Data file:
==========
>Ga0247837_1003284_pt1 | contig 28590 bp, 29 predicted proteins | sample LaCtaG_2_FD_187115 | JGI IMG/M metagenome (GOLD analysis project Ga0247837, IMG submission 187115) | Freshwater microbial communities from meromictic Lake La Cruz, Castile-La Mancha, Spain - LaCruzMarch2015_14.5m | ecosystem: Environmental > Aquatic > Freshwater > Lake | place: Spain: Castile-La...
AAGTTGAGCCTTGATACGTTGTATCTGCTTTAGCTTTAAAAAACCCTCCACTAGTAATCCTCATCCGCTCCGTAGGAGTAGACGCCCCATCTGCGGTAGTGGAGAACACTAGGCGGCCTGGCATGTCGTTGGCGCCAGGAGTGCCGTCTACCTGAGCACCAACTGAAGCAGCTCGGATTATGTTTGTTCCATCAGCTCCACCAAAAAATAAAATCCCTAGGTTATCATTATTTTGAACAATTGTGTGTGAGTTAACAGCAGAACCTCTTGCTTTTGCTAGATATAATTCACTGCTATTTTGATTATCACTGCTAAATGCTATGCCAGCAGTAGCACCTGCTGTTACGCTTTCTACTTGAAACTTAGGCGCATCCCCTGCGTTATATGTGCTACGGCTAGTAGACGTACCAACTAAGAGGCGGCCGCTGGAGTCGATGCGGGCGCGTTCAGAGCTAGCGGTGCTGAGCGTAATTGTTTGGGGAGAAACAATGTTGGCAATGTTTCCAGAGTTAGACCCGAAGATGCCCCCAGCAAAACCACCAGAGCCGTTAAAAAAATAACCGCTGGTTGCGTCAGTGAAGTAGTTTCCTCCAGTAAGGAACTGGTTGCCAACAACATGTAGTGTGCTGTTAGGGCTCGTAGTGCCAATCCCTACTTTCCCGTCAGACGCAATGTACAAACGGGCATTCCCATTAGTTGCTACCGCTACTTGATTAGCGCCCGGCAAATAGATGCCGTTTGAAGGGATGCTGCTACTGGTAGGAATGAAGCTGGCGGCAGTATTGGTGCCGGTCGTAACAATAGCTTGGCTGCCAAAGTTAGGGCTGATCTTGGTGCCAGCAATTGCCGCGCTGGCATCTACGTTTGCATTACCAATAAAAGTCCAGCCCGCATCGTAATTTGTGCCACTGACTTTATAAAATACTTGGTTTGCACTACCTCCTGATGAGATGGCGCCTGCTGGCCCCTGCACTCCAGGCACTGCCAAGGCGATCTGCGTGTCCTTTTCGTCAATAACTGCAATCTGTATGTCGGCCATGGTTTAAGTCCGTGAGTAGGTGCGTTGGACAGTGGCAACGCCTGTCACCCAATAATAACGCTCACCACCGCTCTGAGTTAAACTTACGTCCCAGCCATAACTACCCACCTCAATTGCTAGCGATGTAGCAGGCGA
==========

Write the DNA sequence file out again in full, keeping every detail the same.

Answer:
>Ga0247837_1003284_pt1 | contig 28590 bp, 29 predicted proteins | sample LaCtaG_2_FD_187115 | JGI IMG/M metagenome (GOLD analysis project Ga0247837, IMG submission 187115) | Freshwater microbial communities from meromictic Lake La Cruz, Castile-La Mancha, Spain - LaCruzMarch2015_14.5m | ecosystem: Environmental > Aquatic > Freshwater > Lake | place: Spain: Castile-La...
AAGTTGAGCCTTGATACGTTGTATCTGCTTTAGCTTTAAAAAACCCTCCACTAGTAATCCTCATCCGCTCCGTAGGAGTAGACGCCCCATCTGCGGTAGTGGAGAACACTAGGCGGCCTGGCATGTCGTTGGCGCCAGGAGTGCCGTCTACCTGAGCACCAACTGAAGCAGCTCGGATTATGTTTGTTCCATCAGCTCCACCAAAAAATAAAATCCCTAGGTTATCATTATTTTGAACAATTGTGTGTGAGTTAACAGCAGAACCTCTTGCTTTTGCTAGATATAATTCACTGCTATTTTGATTATCACTGCTAAATGCTATGCCAGCAGTAGCACCTGCTGTTACGCTTTCTACTTGAAACTTAGGCGCATCCCCTGCGTTATATGTGCTACGGCTAGTAGACGTACCAACTAAGAGGCGGCCGCTGGAGTCGATGCGGGCGCGTTCAGAGCTAGCGGTGCTGAGCGTAATTGTTTGGGGAGAAACAATGTTGGCAATGTTTCCAGAGTTAGACCCGAAGATGCCCCCAGCAAAACCACCAGAGCCGTTAAAAAAATAACCGCTGGTTGCGTCAGTGAAGTAGTTTCCTCCAGTAAGGAACTGGTTGCCAACAACATGTAGTGTGCTGTTAGGGCTCGTAGTGCCAATCCCTACTTTCCCGTCAGACGCAATGTACAAACGGGCATTCCCATTAGTTGCTACCGCTACTTGATTAGCGCCCGGCAAATAGATGCCGTTTGAAGGGATGCTGCTACTGGTAGGAATGAAGCTGGCGGCAGTATTGGTGCCGGTCGTAACAATAGCTTGGCTGCCAAAGTTAGGGCTGATCTTGGTGCCAGCAATTGCCGCGCTGGCATCTACGTTTGCATTACCAATAAAAGTCCAGCCCGCATCGTAATTTGTGCCACTGACTTTATAAAATACTTGGTTTGCACTACCTCCTGATGAGATGGCGCCTGCTGGCCCCTGCACTCCAGGCACTGCCAAGGCGATCTGCGTGTCCTTTTCGTCAATAACTGCAATCTGTATGTCGGCCATGGTTTAAGTCCGTGAGTAGGTGCGTTGGACAGTGGCAACGCCTGTCACCCAATAATAACGCTCACCACCGCTCTGAGTTAAACTTACGTCCCAGCCATAACTACCCACCTCAATTGCTAGCGATGTAGCAGGCGA